Mr Bush says the US stands by Georgia's 'democratically elected government'
President George W Bush has said the US will use military aircraft and naval forces to deliver aid to Georgia following its conflict with Russia.
Speaking in Washington, he expressed concern about reports of continuing Russian action in Georgia, and urged Russia to respect a ceasefire accord.
Mr Bush hinted that Russia could be jeopardising its international ties.
The first US C-17 military aircraft has landed in Tbilisi carrying medical and other supplies.
The Kremlin said the US must choose between partnership with Moscow, or with the Georgian leadership.
"At some time it will be necessary to choose between supporting this virtual project and [a] real partnership on questions which actually require collective action," said Russian Foreign Minister Sergei Lavrov.
The BBC's Caroline Wyatt, in Moscow, says the Kremlin's reaction suggests they have been bitterly stung by Mr Bush's comments.
But she says Mr Lavrov spoke in the knowledge that the US is unlikely to back up its verbal support for Georgia with any more concrete action.
A French-brokered ceasefire has been in place between Russia and Georgia since Tuesday, but each side has accused the other of breaking the accord.
Mr Bush said Russia's actions had "raised serious questions about its intentions in Georgia and the region".
"To begin to repair the damage to its relations with the United States, Europe and other nations, and to begin restoring its place in the world, Russia must keep its word and act to end this crisis."
He said he had ordered a series of steps to demonstrate "solidarity with the Georgian people", including sending Secretary of State Condoleezza Rice to Tbilisi later this week, and launching a "vigorous and ongoing" humanitarian mission.
A C-17 aircraft with humanitarian supplies was already on its way to Georgia, Mr Bush said, and in the following days military aircraft and naval forces would deliver humanitarian and medical supplies.
The BBC's Natalia Antelava, in Tbilisi, says Mr Bush's speech was the first piece of good news the Georgian government had received for days.
But she said Tbilisi's schools and nurseries were crammed with refugees, many of whom were angry with their leaders for dragging them into a conflict with Russia.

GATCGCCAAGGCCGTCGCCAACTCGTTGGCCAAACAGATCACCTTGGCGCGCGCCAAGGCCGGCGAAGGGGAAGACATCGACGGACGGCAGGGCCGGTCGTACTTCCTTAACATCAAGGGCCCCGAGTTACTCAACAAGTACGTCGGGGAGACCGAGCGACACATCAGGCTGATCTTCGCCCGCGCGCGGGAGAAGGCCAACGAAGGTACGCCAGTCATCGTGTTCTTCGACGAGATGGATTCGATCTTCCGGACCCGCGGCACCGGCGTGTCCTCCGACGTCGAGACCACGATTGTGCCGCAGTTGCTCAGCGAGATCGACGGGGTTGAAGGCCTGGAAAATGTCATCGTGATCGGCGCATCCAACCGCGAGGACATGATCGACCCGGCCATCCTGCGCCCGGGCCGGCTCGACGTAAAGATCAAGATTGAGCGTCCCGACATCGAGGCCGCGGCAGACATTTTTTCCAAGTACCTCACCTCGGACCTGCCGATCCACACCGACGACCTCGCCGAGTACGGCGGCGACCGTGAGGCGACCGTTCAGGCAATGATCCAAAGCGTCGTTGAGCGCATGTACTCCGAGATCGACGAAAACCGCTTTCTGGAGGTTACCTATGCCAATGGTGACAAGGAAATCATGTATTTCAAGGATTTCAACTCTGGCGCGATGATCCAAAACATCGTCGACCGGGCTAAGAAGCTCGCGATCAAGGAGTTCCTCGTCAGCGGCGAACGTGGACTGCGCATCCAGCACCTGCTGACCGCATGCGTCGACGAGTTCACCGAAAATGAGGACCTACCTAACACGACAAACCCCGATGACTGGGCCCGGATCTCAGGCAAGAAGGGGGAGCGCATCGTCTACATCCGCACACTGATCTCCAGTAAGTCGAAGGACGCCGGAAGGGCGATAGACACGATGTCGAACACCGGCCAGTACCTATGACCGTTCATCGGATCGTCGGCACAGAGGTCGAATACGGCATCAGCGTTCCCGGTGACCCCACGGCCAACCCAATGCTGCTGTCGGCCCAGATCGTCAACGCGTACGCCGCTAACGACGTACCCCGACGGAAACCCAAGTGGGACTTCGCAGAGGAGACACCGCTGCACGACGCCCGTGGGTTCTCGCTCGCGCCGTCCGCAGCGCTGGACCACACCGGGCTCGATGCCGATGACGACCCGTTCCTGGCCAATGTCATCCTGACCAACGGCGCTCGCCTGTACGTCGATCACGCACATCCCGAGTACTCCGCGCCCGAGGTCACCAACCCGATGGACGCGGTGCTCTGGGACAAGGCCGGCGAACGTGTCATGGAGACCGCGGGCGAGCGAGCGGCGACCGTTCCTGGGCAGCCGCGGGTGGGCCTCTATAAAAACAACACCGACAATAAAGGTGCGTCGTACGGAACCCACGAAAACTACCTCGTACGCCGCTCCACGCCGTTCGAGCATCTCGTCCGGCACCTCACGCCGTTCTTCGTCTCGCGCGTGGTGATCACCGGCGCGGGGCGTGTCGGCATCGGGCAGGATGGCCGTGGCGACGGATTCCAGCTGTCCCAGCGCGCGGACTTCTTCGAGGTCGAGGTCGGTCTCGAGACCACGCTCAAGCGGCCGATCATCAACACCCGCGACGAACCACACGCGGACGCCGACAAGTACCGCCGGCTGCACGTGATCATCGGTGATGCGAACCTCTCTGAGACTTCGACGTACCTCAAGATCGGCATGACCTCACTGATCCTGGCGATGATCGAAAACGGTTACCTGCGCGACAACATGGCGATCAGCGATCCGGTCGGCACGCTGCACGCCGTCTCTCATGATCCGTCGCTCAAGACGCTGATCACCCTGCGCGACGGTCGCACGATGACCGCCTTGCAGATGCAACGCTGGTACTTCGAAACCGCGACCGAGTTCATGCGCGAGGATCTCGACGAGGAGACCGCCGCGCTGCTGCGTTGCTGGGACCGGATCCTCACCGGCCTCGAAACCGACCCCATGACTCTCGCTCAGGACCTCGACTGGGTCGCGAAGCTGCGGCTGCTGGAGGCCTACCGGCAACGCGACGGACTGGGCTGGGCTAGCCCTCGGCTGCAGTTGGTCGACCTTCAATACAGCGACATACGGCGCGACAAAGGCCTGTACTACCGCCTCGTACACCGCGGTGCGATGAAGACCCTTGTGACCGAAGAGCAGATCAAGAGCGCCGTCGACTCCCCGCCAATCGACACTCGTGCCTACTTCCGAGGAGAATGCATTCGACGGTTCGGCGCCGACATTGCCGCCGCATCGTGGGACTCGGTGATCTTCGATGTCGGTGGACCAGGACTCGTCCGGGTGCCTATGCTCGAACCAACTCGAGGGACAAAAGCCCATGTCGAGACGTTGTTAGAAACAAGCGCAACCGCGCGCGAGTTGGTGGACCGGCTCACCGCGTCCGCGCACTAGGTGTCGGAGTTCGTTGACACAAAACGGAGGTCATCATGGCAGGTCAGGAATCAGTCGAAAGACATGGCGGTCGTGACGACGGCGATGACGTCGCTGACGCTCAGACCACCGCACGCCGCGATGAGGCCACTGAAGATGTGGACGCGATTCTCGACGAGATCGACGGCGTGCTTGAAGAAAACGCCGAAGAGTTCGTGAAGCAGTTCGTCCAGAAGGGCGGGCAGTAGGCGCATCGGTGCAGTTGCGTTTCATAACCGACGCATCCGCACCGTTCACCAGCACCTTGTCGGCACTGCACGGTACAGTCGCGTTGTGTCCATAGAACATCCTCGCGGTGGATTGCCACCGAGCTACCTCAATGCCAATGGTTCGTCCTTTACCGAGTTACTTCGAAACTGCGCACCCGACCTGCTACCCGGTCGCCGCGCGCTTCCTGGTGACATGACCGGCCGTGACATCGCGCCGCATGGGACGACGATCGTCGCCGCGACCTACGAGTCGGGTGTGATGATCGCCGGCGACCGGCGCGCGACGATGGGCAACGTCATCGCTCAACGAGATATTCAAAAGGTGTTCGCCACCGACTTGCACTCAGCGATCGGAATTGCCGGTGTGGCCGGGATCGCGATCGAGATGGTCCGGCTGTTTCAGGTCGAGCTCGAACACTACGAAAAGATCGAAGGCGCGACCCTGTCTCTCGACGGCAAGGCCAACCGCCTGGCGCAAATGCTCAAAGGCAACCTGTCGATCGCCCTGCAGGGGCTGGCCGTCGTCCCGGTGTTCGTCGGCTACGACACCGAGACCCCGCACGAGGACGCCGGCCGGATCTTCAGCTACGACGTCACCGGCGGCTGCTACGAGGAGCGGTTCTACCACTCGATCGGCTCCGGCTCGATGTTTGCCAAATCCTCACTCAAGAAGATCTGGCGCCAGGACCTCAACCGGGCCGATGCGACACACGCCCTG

Following Mr Bush's statement, Ms Rice, who will hold talks in France before heading to Tbilisi, also had tough words, saying Russia had "seriously overreached" itself.
Russian and Georgian forces have been seen on the main Gori-Tbilisi road
She told a news conference: "This is not 1968 and the invasion of Czechoslovakia where Russia can threaten a neighbour, occupy a capital, overthrow a government and get away with it. Things have changed."
Mr Lavrov responded robustly to US criticism of Russia's continuing military action, admitting that his troops were still inside Georgia near both Gori and the town of Senaki, near the other secessionist region of Abkhazia.
He said Russian peacekeepers were dismantling a "huge amount of armaments, ammunition and explosives" that had been left unattended.
"This arsenal has to be defused of course so that it cannot pose any threat to civilians," he said.
'Massacres on our doorstep'
France, which currently holds the EU presidency, has been spearheading diplomatic efforts to solve the crisis.
President Nicolas Sarkozy visited both Tbilisi and Moscow on Tuesday, and succeeded in getting both sides to agree to the principles of a peace plan.
Russian President Dmitry Medvedev had announced a halt to military action shortly before meeting Mr Sarkozy.
EU foreign ministers have been discussing the peace plan, and have agreed to send a group of monitors or peacekeepers to Georgia to monitor the ceasefire - but they want the UN to back the proposal first.
"The European Union cannot be indifferent to this war, these massacres on our doorstep," said French Foreign Minister Bernard Kouchner.
UN Secretary General Ban Ki-moon said the UN was ready to facilitate international talks and contribute to possible peacekeeping arrangements in the region.
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